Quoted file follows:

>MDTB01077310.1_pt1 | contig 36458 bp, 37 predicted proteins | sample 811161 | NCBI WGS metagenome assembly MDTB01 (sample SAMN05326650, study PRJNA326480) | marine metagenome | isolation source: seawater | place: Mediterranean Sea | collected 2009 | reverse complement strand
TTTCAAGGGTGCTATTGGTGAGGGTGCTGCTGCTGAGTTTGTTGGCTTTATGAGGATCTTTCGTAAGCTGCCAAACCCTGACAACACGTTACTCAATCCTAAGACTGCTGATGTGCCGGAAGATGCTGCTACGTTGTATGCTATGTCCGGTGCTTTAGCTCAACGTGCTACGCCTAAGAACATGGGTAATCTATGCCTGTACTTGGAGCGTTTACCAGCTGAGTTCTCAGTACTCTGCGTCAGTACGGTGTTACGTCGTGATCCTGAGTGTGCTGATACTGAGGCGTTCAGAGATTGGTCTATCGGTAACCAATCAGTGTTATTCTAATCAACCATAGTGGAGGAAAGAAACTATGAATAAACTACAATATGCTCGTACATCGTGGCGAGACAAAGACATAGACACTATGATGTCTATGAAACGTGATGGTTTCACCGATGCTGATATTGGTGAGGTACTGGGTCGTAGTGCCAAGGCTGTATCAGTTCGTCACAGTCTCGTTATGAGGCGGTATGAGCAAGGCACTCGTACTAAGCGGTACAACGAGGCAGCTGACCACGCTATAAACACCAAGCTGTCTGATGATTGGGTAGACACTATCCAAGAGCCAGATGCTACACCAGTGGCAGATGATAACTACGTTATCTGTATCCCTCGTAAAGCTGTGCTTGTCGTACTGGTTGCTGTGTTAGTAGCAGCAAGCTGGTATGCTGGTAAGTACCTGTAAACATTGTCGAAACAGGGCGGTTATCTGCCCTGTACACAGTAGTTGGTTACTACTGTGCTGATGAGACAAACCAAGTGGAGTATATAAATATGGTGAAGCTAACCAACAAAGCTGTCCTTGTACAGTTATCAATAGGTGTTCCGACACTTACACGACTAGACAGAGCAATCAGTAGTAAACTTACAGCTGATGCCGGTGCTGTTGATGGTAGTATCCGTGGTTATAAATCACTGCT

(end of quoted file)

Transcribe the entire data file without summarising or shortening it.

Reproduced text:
>MDTB01077310.1_pt1 | contig 36458 bp, 37 predicted proteins | sample 811161 | NCBI WGS metagenome assembly MDTB01 (sample SAMN05326650, study PRJNA326480) | marine metagenome | isolation source: seawater | place: Mediterranean Sea | collected 2009 | reverse complement strand
TTTCAAGGGTGCTATTGGTGAGGGTGCTGCTGCTGAGTTTGTTGGCTTTATGAGGATCTTTCGTAAGCTGCCAAACCCTGACAACACGTTACTCAATCCTAAGACTGCTGATGTGCCGGAAGATGCTGCTACGTTGTATGCTATGTCCGGTGCTTTAGCTCAACGTGCTACGCCTAAGAACATGGGTAATCTATGCCTGTACTTGGAGCGTTTACCAGCTGAGTTCTCAGTACTCTGCGTCAGTACGGTGTTACGTCGTGATCCTGAGTGTGCTGATACTGAGGCGTTCAGAGATTGGTCTATCGGTAACCAATCAGTGTTATTCTAATCAACCATAGTGGAGGAAAGAAACTATGAATAAACTACAATATGCTCGTACATCGTGGCGAGACAAAGACATAGACACTATGATGTCTATGAAACGTGATGGTTTCACCGATGCTGATATTGGTGAGGTACTGGGTCGTAGTGCCAAGGCTGTATCAGTTCGTCACAGTCTCGTTATGAGGCGGTATGAGCAAGGCACTCGTACTAAGCGGTACAACGAGGCAGCTGACCACGCTATAAACACCAAGCTGTCTGATGATTGGGTAGACACTATCCAAGAGCCAGATGCTACACCAGTGGCAGATGATAACTACGTTATCTGTATCCCTCGTAAAGCTGTGCTTGTCGTACTGGTTGCTGTGTTAGTAGCAGCAAGCTGGTATGCTGGTAAGTACCTGTAAACATTGTCGAAACAGGGCGGTTATCTGCCCTGTACACAGTAGTTGGTTACTACTGTGCTGATGAGACAAACCAAGTGGAGTATATAAATATGGTGAAGCTAACCAACAAAGCTGTCCTTGTACAGTTATCAATAGGTGTTCCGACACTTACACGACTAGACAGAGCAATCAGTAGTAAACTTACAGCTGATGCCGGTGCTGTTGATGGTAGTATCCGTGGTTATAAATCACTGCT